Chief Justice Robert Reed said the five judges were unanimous in the verdict, delivered six weeks after lawyers for the pro-independence Scottish administration and the Conservative UK government argued their cases at hearings in London.
Scottish Prime Minister Nicola Sturgeon said she was disappointed but would “respect” the verdict. But she said on Twitter: “A law that does not allow Scotland to choose its own future without Westminster approval exposes as myth any notion of Britain as a voluntary partnership and justifies (independence).”
Independence supporters plan to rally outside the Scottish Parliament in Edinburgh and elsewhere on Wednesday.
The semi-autonomous Scottish government wants to hold a referendum next October with the question “Should Scotland be an independent country?”
The UK government in London is refusing to approve the vote, saying the issue was settled in a 2014 referendum in which Scottish voters rejected independence by a margin of between 55% and 45%.
However, the Independence government in Edinburgh wants to change that decision, arguing that Britain’s exit from the European Union – which was opposed by the majority of Scottish voters – has radically changed the political and economic landscape.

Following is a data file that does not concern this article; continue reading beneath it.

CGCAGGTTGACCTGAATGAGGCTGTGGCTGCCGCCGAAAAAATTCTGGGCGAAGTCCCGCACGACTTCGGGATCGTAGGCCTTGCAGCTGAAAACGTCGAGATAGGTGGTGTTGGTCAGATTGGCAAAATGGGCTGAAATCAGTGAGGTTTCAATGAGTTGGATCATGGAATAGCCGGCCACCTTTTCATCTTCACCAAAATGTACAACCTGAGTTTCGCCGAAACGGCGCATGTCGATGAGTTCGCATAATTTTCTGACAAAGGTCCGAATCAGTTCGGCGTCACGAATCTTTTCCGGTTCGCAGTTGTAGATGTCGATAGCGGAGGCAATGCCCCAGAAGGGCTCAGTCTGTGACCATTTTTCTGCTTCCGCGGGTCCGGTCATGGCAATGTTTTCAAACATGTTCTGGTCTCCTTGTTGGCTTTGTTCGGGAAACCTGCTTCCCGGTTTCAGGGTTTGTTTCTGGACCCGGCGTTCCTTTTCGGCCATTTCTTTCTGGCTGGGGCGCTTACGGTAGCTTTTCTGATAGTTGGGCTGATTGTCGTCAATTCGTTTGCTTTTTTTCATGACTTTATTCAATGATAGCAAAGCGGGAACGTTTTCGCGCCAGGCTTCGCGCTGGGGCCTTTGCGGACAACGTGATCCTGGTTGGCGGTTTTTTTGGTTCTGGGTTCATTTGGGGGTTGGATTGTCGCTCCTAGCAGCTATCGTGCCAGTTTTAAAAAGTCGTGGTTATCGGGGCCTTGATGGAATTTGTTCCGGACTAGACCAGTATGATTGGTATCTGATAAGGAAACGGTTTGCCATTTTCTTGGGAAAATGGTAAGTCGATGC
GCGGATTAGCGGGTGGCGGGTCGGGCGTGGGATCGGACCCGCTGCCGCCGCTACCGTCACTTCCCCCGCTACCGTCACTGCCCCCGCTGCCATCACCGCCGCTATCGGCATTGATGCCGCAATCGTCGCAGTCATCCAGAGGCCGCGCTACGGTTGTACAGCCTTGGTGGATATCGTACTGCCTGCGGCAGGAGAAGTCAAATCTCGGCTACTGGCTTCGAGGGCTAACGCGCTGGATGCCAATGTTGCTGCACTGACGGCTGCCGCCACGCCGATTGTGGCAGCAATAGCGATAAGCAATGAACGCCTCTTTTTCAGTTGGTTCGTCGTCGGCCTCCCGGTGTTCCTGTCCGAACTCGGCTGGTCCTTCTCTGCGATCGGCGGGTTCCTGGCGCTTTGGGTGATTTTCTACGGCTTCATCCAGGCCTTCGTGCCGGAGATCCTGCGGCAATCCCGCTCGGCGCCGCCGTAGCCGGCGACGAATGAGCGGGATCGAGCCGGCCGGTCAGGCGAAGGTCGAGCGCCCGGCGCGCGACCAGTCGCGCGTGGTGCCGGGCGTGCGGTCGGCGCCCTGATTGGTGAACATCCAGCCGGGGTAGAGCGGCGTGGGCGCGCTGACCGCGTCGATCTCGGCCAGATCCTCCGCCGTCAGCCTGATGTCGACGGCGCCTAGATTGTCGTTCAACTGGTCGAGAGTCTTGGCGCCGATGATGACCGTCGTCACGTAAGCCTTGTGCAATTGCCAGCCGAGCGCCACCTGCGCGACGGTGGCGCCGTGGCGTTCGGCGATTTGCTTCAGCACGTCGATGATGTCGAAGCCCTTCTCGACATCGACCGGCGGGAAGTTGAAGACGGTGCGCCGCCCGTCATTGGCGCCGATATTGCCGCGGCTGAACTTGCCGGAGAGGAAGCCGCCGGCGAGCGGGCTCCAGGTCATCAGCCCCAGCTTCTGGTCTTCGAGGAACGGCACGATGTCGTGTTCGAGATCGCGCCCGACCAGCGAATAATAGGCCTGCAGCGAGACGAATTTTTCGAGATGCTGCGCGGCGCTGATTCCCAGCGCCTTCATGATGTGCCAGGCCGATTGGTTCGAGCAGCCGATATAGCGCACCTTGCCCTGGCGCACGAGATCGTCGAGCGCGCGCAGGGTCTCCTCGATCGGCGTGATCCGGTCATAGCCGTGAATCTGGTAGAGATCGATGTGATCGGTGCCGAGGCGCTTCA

Sturgeon argues that he has a democratic mandate from the Scots to hold a new secession vote because there is a majority in the Scottish Parliament that supports independence.
During High Court hearings last month, Dorothy Bain, the Scottish government’s highest legal officer, said most Scottish lawmakers were elected on the basis of a commitment to hold a new independence referendum. She also said the referendum would be advisory rather than legally binding – although a ‘yes’ vote would create a strong impetus for Scotland to break away.
British government lawyer James Eadie argued that the right to hold a referendum rested with the British Parliament in London because it was “crucial for the whole of the United Kingdom” and not just for Scotland.
The Supreme Court judges agreed. They said it was clear that “the bill which provides for a referendum on independence – to end the sovereignty of the UK Parliament over Scotland – has more than a loose or consistent connection to that Parliament’s sovereignty.”
Reed stressed that the court “has not been asked and cannot be asked to give its opinion on the political question of whether Scotland should become an independent country”.
Polls suggest Scots are roughly evenly divided on independence – and also that a majority of voters do not want a new referendum any time soon.
Scotland and England have been politically united since 1707. Scotland has had its own parliament and government since 1999 and sets its own public health, education and other policies. The UK-wide government in London controls matters such as defense and fiscal policy.
Sturgeon said if her government lost the court case, she would make the next UK national election a de facto plebiscite on ending Scotland’s three-century-long union with England. She did not provide details on how this would work.